Hurricane season is here, and Florida is ready.
The Florida insurance industry is in great shape heading into the 2014 Atlantic hurricane season.
A Long, Welcome Pause
The Sunshine State has seen no hurricanes for the past eight years. Add that to the fact that it's a seller's market in catastrophe bonds and the state is financially prepared handle the costs associated with a hurricane that makes landfall this year.
"Florida is in its best position in a decade," says Robert Hartwig, president of the Insurance Information Institute.
Even better news for Florida, it's is expected that the El Niño weather pattern will keep the number of hurricanes below average.
Forecasters caution, though, that it only takes one major storm to make landfall and cause catastrophic damage.
Florida hasn't seen a hurricane in eight years.
Real Estate Development
There is also a significant amount of real estate development in Florida near coastal waters. That will add to the costs associated with a hurricane strike.
"The reality is, on balance, the state is in a worse position in terms of sensible decisions about building and putting things in harm's way in the coastal area," says Charles Lee, director of advocacy for the Florida Audubon Society.
That's why groups such as Smartersafer.org, a national coalition of fiscal conservatives, housing organizations, environmentalists, and insurers, has recently issued a warning about high-risk development.
"Simply rebuilding isn't enough. We need to start approaching disasters with a focus on preventing losses rather than simply trying to recover from them," says Jimi Grande, a member of the coalition.
A Unique Risk
Florida carries a unique risk because it's situated in a peninsula configuration among warm waters where the Caribbean meets the Atlantic. Warm water is one of the key ingredients for hurricane development and sustainability.
Hurricane Wilma was the last hurricane to strike Florida. That was in 2005, and it marked the end of a series of five hurricanes to hit that state over a two year period.
The eight year pause in hurricane activity in the Sunshine State has enabled Florida's Hurricane Catastrophe Fund, which helps insurance companies pay claims, build its reserves to $13 billion.
Also, the state-run Citizens Property Insurance Corp., which functions basically as an insurer of last resort, will start the 2014 hurricane season with a $7.6 billion surplus.
Florida has history of facing some fierce storms during hurricane season. This year, the state is financially prepared for them.
The first day of June is almost here. For many people, that means the kids are getting out of school and summer vacation season is beginning. For others, it's a welcome sign that warmer days are coming.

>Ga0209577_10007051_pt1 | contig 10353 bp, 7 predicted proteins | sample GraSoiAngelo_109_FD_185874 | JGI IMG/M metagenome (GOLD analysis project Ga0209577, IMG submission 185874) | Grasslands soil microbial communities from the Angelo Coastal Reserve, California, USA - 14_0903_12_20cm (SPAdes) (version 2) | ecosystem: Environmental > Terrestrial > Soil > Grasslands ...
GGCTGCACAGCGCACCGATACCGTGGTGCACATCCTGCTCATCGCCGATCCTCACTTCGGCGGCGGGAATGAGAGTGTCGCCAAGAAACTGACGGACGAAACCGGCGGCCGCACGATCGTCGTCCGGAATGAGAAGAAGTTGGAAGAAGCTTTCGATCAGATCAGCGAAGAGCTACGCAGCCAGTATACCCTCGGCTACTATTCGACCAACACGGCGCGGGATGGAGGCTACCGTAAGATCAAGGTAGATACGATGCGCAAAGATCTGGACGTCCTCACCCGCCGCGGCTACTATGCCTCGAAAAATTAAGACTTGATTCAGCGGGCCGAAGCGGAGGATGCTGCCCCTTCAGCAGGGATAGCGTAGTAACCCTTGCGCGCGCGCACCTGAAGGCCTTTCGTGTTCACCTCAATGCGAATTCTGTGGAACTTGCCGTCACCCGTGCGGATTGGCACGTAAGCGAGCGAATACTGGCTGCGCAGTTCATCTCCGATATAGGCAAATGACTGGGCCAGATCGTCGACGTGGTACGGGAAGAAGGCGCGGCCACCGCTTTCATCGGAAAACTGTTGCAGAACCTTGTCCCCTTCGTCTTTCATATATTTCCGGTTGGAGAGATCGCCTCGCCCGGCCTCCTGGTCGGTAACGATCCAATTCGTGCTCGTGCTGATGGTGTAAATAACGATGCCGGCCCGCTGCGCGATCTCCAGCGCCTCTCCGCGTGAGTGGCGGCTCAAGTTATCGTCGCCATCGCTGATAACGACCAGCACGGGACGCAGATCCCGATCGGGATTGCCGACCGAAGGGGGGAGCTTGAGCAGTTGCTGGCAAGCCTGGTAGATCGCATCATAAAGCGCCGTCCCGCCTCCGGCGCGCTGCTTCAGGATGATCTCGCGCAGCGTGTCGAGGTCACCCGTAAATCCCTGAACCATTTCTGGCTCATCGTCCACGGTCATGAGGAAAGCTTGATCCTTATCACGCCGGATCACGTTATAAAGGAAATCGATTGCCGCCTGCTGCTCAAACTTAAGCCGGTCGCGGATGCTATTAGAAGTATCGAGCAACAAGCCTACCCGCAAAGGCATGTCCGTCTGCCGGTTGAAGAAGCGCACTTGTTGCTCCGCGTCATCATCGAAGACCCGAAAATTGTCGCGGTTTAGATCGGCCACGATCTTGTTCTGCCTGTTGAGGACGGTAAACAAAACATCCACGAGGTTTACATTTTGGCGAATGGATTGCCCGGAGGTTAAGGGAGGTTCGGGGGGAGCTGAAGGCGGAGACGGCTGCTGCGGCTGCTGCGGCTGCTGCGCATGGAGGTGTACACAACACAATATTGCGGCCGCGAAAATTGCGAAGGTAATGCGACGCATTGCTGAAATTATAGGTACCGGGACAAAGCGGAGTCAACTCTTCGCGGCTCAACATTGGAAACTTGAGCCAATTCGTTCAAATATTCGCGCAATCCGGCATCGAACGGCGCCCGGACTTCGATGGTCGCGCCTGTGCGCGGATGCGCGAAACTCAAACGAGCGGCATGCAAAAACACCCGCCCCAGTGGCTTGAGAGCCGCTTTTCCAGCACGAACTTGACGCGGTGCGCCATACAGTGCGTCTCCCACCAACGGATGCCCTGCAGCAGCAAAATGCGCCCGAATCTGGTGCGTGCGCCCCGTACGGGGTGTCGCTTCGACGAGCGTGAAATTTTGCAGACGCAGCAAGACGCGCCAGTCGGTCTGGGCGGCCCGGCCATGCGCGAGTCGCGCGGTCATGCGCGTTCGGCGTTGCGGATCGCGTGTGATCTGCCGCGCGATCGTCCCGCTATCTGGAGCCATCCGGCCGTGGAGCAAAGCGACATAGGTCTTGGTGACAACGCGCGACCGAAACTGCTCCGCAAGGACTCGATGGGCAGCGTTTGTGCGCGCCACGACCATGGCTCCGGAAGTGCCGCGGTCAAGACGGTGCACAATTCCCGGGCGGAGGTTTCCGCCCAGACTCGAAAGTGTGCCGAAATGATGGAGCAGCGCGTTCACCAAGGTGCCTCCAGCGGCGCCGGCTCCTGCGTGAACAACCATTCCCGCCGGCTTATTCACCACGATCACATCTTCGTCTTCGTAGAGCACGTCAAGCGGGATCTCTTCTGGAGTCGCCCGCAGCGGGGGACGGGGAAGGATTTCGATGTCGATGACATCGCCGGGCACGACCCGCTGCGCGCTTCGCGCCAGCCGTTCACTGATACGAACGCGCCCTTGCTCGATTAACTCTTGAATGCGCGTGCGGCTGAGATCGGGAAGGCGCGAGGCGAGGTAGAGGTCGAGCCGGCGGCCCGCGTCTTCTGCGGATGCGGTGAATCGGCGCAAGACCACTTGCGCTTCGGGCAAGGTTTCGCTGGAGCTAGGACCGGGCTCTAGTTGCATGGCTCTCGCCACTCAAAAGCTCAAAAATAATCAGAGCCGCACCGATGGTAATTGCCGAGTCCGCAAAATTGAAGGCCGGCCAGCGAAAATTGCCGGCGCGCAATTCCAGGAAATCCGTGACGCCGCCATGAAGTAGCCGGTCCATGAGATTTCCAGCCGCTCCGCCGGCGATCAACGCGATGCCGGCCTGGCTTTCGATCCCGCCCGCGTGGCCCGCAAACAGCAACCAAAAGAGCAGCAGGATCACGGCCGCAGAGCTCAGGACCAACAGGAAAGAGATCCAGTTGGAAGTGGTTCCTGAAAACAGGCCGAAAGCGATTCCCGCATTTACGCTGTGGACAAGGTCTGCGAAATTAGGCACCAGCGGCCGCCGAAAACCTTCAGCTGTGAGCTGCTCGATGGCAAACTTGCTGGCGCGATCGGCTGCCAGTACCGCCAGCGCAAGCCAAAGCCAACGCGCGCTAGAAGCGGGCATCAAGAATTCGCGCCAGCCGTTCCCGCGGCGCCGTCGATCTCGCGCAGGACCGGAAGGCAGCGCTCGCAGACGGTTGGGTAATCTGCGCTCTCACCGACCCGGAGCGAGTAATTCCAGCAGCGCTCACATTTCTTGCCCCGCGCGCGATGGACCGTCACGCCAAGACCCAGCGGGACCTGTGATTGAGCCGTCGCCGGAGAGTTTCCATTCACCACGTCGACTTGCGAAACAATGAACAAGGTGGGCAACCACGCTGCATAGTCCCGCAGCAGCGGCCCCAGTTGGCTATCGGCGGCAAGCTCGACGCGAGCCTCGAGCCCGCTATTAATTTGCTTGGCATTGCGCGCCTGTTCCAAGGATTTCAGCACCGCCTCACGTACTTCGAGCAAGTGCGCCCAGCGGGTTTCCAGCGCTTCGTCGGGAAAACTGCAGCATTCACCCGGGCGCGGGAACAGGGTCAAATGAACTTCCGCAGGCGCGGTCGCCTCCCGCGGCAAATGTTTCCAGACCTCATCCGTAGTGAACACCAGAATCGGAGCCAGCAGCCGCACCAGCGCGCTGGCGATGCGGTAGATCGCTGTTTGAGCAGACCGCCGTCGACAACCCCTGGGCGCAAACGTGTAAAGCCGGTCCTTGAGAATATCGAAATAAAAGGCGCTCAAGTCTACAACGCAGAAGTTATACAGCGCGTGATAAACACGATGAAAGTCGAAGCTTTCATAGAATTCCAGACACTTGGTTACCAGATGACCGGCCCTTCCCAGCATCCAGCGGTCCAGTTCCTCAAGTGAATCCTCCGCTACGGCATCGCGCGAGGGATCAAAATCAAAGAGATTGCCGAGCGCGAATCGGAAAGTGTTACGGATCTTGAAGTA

It's also the beginning of the Atlantic hurricane season in the U.S.
Hurricane season, officially, lasts from June 1 through November 30. During that time, it's likely that at least a couple of Atlantic hurricanes will make landfall on the eastern seaboard in the United States.
Florida is a frequent target of hurricanes. The costliest hurricane to ever hit the U.S. was Hurricane Andrew in 1992. That Category 5 storm made landfall at Elliot Key, FL. It cut a line of damage across the entire state as it worked its way into the Gulf of Mexico.
If you own a business in Florida, you need to be prepared for hurricane season with proper insurance. Otherwise, you could lose your business entirely.
Commercial property insurance is available to you if you operate out of a commercial building. Typically, a commercial property insurance policy will cover loss that's a result of theft, fire, smoke, vandalism, and, most importantly, wind.
The specific property covered will be named in the policy. Usually, though, it covers buildings, documents, and equipment. The really good news is that some property insurance policies also cover loss of income caused by business interruption. So, if your business is unable to operate for several days (or weeks) after the hurricane, you'll receive compensation for that down time from the insurance company.
Hurricanes are not only known for powerful winds, they're also known for dumping a lot of rain on the ground. Rains can cause flooding, especially in areas near the ocean or a river.
If your business is located in an area that has the potential for a post-hurricane flood, you might need flood insurance in addition to your standard commercial property insurance. This is because you could experience damage that was caused by a flood, but not by wind or other hazards specifically named in the policy.
Flood insurance, like commercial property insurance, will cover you for damage caused by flooding. Typically, specific items that are covered include the building, its foundation, electrical systems, plumbing equipment, climate control equipment, kitchen equipment, carpeting, paneling, and fixtures.
It should be noted, though, that flood insurance does not cover damage caused by mold, mildew, or moisture when that damage could have been avoided with reasonable efforts of preventative maintenance. In other words, even with insurance, you're still going to want to make a good faith effort to prepare your property for the worst and limit the damage.
Hurricane season is almost here. Be certain that your Florida-based business is ready for it with proper insurance.
Pablo M Conde